Defining epigenetic biomarkers in whole blood DNA samples to predict response to biological therapies in inflammatory bowel disease
Professor Jack Satsangi
Samples and data
Institution or company
University of Oxford
Biological therapies (therapeutic monoclonal antibodies) are increasingly frequently used to induce and maintain remission in patients with inflammatory Bowel Disease (IBD). There are no specific tests available to assess whether a patient will respond to a specific therapeutic antibody for IBD. Treatment algorithms currently rely on a “trial and error” approach, and thus a proportion of patients run the risk of receiving ineffective therapy for many months, with associated risks. Further, these drugs are costly, and more targeted use would yield significant financial benefits to the health service. Our project investigates whether biomarkers (changes to the genetic material, DNA) within patient’s whole blood are able to predict if an individual will respond to treatment with either adalimumab and ustekinumab, both of which are licensed biological therapies in the management of Crohn’s disease (CD) and ulcerative colitis (UC).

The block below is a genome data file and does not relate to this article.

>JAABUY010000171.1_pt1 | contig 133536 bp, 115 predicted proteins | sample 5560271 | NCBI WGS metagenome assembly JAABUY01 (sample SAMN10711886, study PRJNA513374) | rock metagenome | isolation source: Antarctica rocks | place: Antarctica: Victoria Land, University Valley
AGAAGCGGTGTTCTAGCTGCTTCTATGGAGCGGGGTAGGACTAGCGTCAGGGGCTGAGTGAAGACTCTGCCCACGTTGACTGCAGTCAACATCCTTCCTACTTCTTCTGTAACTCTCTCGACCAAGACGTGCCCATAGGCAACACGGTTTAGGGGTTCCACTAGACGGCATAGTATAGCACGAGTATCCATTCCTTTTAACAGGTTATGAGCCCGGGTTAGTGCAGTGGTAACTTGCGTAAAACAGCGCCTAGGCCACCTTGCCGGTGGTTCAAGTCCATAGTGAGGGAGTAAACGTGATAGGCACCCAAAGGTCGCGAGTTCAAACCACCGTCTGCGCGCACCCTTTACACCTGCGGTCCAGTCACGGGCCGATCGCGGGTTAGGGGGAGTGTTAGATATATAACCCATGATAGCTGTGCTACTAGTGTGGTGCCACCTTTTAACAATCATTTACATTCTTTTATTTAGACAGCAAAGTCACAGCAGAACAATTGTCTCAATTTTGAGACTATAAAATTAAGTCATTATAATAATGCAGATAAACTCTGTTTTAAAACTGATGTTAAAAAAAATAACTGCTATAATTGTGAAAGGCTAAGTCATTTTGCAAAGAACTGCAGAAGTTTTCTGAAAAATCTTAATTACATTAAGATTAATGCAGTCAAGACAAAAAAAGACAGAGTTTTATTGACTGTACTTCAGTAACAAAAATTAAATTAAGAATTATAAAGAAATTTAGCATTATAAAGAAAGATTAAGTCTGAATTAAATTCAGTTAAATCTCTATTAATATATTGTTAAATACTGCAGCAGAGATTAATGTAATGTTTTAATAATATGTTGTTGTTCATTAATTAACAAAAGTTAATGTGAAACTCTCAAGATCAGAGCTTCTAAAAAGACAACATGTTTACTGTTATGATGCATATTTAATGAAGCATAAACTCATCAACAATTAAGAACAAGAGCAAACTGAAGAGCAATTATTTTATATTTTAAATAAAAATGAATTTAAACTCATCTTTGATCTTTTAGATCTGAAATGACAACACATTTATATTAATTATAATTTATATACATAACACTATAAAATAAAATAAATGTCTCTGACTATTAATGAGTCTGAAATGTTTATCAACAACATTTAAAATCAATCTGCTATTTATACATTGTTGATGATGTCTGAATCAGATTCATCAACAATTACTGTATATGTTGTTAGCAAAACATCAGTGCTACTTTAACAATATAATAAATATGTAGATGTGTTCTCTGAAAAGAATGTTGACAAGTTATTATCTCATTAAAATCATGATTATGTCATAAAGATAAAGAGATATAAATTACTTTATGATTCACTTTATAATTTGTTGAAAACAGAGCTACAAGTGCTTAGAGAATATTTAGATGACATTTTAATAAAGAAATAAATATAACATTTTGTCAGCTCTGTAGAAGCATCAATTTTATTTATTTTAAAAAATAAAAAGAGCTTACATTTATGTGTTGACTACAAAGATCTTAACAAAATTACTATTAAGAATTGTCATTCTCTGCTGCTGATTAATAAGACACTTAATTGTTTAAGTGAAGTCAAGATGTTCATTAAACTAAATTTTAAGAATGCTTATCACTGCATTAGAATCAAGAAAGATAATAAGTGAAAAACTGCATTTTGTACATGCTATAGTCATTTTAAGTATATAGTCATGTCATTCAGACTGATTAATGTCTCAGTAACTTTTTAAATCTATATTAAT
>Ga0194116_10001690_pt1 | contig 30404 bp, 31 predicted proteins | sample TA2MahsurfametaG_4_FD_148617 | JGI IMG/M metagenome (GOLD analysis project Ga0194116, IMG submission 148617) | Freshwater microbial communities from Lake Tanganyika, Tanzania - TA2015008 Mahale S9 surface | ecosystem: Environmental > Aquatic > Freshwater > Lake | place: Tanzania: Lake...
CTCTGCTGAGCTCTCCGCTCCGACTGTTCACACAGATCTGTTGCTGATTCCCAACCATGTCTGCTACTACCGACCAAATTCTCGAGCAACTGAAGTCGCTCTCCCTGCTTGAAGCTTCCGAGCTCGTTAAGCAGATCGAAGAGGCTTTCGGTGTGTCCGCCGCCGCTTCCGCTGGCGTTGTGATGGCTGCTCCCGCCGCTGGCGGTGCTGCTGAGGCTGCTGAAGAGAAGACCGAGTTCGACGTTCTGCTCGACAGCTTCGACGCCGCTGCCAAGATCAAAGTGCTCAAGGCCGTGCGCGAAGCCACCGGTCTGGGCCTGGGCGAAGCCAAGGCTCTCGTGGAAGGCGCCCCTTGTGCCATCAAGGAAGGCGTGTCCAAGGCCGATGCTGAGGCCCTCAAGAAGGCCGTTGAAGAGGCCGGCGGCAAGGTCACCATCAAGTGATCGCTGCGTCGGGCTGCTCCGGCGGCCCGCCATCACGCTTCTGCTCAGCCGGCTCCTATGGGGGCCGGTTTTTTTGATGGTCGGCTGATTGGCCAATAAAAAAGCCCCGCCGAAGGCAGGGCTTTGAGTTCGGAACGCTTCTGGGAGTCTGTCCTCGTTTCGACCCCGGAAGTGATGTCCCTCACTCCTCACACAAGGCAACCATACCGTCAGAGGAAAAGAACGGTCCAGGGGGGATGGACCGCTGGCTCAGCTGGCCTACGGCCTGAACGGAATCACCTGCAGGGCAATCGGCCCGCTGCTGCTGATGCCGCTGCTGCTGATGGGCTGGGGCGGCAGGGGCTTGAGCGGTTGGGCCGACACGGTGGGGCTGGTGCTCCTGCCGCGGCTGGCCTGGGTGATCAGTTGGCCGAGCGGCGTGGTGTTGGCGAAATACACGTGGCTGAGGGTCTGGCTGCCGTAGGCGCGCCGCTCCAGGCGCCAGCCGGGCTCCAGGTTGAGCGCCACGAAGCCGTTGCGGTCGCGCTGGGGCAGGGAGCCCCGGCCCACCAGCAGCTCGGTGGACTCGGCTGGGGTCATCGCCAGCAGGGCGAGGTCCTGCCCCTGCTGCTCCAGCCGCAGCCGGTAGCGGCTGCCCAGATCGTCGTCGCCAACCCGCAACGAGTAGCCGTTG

In the first stage of investigation, we will assess these markers in patients recruited into UK IBD Bioresource who have been documented to have responded to these treatments and compare the results with patients who did not respond from a cohort of patients for each drug. This will allow us to derive a panel of biomarkers that predict response or non-response to each drug, both in CD and in UC. The findings based on the IBD Bioresource patients will then be further validated in independent cohorts. We will utilise machine learning techniques on our cohorts to determine the predictive signature of response for the two treatments. Our algorithm will provide a point of care test with a precision medicine approach to deliver healthcare in a tailored manner which will result in a patient responding to treatment.
Participation: The BioResource will provide samples from 400 participants from the IBD BioResource.
Organisation: This study is organised by Professor Jack Satsangi from the University of Oxford.